We’re going to go through a list of the different micronutrients, how to recognize deficiencies and how to fix them.
Micronutrient Deficiencies in Cannabis – learn how to spot signs of micro-nutrient deficiencies and how to treat them accordingly.
Problem: With a cannabis zinc deficiency, younger leaves start yellowing in between the veins. Leaf tips get discolored and start dying. the leaves may take on a unique banded appearance and the plant may stop growing vertically. There may be much less space between new nodes, which can cause new leaves to start bunching together. If the plant is budding, its flowers may stop growing or even start dying if the problem isn’t corrected.
3.) Take Good Care of the Roots
If you cannot get rid of a cannabis zinc deficiency, please consult our 7-Step Cure to 99% of Cannabis Growing Problems
2.) Give the Right Nutrients
- In soil, zinc is best absorbed by the roots in the 6.0 – 6.5 pH range (although it’s generally recommended for soil growers to keep pH in the 6.0-7.0 range, zinc tends to be absorbed better on the lower side)
- In hydro, zinc is best absorbed by the roots in the 5.5 – 6.0 pH range (although it’s generally recommended for hydro growers to keep pH in the 5.5-6.5 range, zinc tends to be absorbed better on the lower side)
Note: Sometimes a cannabis zinc deficiency (like all deficiencies) can be triggered by stressful conditions and may clear up on its own after the period of stress is over. However, to minimize damage it’s important to react to any growing problem as quickly as possible, especially in the flowering stage.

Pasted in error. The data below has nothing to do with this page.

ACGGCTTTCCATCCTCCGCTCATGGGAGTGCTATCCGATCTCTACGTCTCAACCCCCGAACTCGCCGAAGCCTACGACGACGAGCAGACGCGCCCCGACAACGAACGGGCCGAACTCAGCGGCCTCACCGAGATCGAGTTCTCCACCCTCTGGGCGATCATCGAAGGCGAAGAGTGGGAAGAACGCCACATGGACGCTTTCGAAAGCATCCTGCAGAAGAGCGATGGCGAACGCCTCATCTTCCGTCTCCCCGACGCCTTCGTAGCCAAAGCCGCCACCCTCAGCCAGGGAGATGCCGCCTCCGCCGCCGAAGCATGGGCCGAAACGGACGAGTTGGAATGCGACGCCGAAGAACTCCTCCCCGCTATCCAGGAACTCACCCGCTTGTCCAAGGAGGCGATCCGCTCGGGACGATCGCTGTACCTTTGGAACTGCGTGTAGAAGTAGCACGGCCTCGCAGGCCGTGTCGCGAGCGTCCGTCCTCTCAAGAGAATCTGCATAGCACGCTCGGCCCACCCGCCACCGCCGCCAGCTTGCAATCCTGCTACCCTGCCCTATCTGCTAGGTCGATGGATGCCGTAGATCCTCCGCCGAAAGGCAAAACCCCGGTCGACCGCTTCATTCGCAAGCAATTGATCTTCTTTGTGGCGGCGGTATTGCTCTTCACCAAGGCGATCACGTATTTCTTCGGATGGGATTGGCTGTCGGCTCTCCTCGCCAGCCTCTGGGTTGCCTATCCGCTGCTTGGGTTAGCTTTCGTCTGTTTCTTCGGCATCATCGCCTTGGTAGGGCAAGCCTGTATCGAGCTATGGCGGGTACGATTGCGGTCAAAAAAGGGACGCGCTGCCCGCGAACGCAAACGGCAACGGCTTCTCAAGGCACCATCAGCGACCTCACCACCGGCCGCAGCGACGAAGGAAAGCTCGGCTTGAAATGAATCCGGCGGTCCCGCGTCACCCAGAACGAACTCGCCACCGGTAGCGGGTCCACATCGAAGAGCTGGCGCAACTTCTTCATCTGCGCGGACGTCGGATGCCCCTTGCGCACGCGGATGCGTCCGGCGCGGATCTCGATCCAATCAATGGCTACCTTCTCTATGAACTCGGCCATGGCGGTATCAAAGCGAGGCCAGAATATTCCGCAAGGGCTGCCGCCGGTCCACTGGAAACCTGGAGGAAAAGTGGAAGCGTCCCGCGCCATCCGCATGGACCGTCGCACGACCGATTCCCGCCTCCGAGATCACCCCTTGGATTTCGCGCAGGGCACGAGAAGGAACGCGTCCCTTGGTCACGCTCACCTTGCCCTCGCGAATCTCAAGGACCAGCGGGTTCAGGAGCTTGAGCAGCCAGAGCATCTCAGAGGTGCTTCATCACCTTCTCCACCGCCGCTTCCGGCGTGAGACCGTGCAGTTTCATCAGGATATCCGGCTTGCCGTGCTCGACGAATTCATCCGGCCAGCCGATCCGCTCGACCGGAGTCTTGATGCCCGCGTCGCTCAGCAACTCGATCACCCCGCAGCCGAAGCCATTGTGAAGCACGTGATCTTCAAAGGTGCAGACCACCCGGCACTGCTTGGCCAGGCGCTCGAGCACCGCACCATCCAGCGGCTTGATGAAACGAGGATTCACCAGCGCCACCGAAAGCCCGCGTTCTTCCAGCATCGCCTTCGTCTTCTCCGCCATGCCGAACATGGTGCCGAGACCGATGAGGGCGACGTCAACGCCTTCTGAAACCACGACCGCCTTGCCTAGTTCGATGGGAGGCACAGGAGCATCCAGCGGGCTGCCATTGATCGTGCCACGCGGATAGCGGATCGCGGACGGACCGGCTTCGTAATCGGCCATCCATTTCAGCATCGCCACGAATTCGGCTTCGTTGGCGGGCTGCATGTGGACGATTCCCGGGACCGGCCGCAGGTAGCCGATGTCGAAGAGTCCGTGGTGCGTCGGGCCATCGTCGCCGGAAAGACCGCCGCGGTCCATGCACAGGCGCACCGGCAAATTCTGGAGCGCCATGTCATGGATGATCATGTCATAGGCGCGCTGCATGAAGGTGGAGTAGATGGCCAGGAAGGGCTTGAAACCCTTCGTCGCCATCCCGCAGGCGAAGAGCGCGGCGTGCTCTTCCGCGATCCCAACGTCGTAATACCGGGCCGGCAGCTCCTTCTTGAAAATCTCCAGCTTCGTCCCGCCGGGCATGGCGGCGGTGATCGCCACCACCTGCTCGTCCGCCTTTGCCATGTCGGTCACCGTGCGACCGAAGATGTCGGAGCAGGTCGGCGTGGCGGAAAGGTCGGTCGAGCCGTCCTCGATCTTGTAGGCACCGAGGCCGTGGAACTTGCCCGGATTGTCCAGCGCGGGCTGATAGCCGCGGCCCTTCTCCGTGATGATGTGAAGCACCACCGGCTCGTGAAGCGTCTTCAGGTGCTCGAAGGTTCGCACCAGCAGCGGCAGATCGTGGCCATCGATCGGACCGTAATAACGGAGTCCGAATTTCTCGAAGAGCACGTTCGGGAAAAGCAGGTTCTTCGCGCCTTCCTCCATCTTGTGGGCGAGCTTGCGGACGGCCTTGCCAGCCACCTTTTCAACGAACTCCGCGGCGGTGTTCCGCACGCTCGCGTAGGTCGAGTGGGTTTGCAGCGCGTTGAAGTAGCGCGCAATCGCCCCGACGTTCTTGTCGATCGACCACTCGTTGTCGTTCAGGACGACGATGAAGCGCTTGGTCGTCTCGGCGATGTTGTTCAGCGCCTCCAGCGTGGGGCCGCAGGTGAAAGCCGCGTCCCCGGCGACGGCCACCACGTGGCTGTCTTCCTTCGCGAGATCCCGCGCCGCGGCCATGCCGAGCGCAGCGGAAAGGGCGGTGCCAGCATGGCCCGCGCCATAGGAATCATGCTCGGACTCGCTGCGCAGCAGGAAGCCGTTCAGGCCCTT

The truth is, most cannabis growers don’t need to add more zinc in response to a zinc deficiency!
If you suspect your growing cannabis plant has a zinc deficiency due to too-high pH, flush your system with clean, pH’d water. This will remove any nutrient salts that may be affecting the uptake of zinc and help restore pH to the proper levels.
The most common reason growers will see a zinc deficiency is when the pH at the roots is too high. Zinc tends to get locked at higher pH levels and is better absorbed by the plant in a more acidic root environment.
Problem: A cannabis zinc deficiency causes younger leaves to start yellowing in between the veins. Leaf tips get discolored and may start dying.